So I will not attempt to weigh in on the much-ballyhooed “400 years” of racial inequity. I haven’t lived it, I’ve never felt it, and I can’t pretend to. So I will try not to make the mistake Job’s three friends made and pontificate about things I don’t understand. I’ll leave that to the Minneapolis mayor. I live 1,000 miles away in a different country where blacks make up slightly less than 3% of the population (though, rather oddly, about 70% of my local church), and the vast majority of these are relatively recent arrivals from the Caribbean or directly from Africa. To make a long story short, we have plenty of our own local problems without importing tensions from elsewhere.

We may also be allowing ourselves to become distracted by a single, very obvious aspect of the current craziness at the expense of the big picture. This situation seems different somehow. There are factors at work here that were not in play during any of these earlier trigger events. Despite appearances, there is more going on here than the usual venting of long-standing racial animus. And despite the media narrative, the events of the last two weeks are not entirely about race. The provocation is alleged to be, and the initial grassroots response from the local community seemed genuine. Since then, national (and maybe even international) forces have shamelessly hijacked the narrative for their own benefit. Given how quickly they mobilized, I suspect if the race question had not triggered major riots in U.S. cities, then some other hot-button issue would have ... most likely gun control.

#WhiteLivesMatter?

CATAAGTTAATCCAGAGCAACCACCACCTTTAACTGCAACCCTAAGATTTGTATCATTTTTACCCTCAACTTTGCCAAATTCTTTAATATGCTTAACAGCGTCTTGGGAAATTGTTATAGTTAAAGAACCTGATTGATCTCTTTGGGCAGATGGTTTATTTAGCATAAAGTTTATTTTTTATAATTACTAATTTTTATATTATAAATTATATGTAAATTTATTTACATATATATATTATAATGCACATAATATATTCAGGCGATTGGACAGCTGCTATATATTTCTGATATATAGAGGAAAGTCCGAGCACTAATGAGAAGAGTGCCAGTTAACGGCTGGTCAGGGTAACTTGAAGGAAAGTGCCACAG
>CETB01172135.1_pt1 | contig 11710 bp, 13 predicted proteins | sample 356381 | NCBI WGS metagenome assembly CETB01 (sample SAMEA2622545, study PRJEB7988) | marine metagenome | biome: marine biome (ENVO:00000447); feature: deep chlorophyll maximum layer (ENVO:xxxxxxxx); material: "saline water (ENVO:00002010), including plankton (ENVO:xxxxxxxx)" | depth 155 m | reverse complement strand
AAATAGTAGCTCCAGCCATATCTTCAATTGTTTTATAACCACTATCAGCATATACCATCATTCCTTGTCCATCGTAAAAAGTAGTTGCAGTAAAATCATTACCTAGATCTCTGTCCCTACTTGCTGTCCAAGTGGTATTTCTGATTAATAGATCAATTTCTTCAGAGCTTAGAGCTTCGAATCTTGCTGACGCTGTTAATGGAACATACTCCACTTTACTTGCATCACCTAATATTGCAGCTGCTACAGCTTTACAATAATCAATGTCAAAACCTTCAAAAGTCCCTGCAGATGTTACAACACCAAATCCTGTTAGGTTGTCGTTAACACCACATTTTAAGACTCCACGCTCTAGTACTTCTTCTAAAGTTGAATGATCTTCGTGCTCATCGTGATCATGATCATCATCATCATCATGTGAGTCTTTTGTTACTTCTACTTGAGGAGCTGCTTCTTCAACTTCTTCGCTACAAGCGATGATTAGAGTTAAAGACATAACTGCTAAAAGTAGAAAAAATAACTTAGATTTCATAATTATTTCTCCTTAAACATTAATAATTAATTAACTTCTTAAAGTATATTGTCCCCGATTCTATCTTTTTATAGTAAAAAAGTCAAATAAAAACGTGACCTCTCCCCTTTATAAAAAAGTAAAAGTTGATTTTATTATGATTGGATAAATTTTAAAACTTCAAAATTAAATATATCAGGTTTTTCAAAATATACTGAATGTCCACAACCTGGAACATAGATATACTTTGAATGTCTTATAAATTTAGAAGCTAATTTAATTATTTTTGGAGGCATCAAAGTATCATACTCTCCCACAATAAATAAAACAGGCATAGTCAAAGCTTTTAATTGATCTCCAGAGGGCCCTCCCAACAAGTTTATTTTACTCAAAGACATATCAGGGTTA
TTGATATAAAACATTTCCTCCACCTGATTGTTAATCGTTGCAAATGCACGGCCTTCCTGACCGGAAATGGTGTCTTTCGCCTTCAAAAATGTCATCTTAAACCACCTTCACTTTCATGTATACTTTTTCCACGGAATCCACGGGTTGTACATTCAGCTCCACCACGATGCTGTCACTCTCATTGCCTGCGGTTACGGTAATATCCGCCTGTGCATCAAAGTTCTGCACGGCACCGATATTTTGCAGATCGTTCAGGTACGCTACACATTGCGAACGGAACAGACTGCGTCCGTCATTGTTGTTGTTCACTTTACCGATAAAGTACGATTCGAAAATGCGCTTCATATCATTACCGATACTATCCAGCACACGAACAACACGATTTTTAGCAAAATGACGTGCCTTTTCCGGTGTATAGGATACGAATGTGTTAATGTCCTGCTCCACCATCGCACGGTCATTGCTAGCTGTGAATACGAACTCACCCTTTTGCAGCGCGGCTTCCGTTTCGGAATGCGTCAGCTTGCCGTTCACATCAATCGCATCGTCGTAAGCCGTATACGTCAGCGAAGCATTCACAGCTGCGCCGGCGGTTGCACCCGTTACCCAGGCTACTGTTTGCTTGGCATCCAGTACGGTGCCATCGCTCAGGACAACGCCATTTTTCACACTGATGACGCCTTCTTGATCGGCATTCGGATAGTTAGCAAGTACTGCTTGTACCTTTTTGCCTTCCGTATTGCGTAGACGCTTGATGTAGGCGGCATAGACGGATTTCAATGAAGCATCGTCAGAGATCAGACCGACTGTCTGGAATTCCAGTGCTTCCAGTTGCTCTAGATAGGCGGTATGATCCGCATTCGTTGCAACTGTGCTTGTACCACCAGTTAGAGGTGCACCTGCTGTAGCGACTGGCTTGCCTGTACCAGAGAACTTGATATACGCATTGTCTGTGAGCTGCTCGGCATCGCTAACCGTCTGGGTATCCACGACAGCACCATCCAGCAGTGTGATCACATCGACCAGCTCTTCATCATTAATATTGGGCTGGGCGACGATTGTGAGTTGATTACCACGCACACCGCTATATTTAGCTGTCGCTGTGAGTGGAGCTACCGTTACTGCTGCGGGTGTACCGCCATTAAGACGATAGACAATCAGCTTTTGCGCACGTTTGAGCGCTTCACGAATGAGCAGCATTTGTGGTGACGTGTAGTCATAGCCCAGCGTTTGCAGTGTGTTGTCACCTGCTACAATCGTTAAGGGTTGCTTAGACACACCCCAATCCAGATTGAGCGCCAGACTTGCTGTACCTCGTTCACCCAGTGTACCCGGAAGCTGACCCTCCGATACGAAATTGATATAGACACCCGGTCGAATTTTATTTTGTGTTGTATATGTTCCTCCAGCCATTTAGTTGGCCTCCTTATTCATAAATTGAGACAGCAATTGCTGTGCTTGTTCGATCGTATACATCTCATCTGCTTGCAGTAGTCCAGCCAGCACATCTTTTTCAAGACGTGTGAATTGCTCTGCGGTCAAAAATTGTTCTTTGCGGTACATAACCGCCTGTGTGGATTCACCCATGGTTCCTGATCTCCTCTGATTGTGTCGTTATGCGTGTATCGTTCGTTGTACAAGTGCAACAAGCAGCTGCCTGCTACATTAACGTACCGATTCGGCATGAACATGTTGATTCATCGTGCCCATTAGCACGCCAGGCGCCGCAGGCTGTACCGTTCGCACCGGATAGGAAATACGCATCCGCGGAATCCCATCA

In the videos and photos I have seen, thousands upon thousands of people are going crazy and burning things. Some are certainly black, but large numbers of these “protesters” are visibly pasty-looking, or of some other ethnicity or combination of ethnicities. The present massive social overreaction is not entirely related to the original provocation: protest-related deaths are currently into double figures and climbing, most of them black, a questionable tribute to George Floyd. We are, I think, seeing something more corrosive and potentially dangerous than the usual spontaneous reaction to a race-related incident. #BlackLivesMatter is on the ground pushing its agenda, sure, but so is Antifa, fanning the flames and attempting to turn an existing crisis into a reason to tear down the system and rebuild it as something else entirely. Many disparate interests seem to be at work, not all of them identifiable, and not all of them are doing the obvious.

Meanwhile, in major U.S. cities, people very much like our own co-workers, friends and neighbors are sitting at home hoping the crazies will not head their way. Nothing good ever happens in a mob. But even for those not directly affected by what is going on, today’s 24/7 news coverage and up-to-the-second Twitter info-barrages make many things which are truly not relevant to our own day-to-day experience feel surprisingly urgent and personal. So when we see people around us melting down over things that appear to have little connection to their own daily lives, we have to remember that they have been locked down with their cable TV and internet for more than two months. Record numbers are unemployed, and many of those who are still working are doing so in highly stressful situations. Nobody knows when the COVID scare will wind down, and nobody is sure our elected officials are up to the job of making the right moves at the right time. Our kids don’t know if and when they will ever go back to school, and whether there will be jobs for them if and when they graduate. There is a level of generalized insecurity in the air that I have never seen before.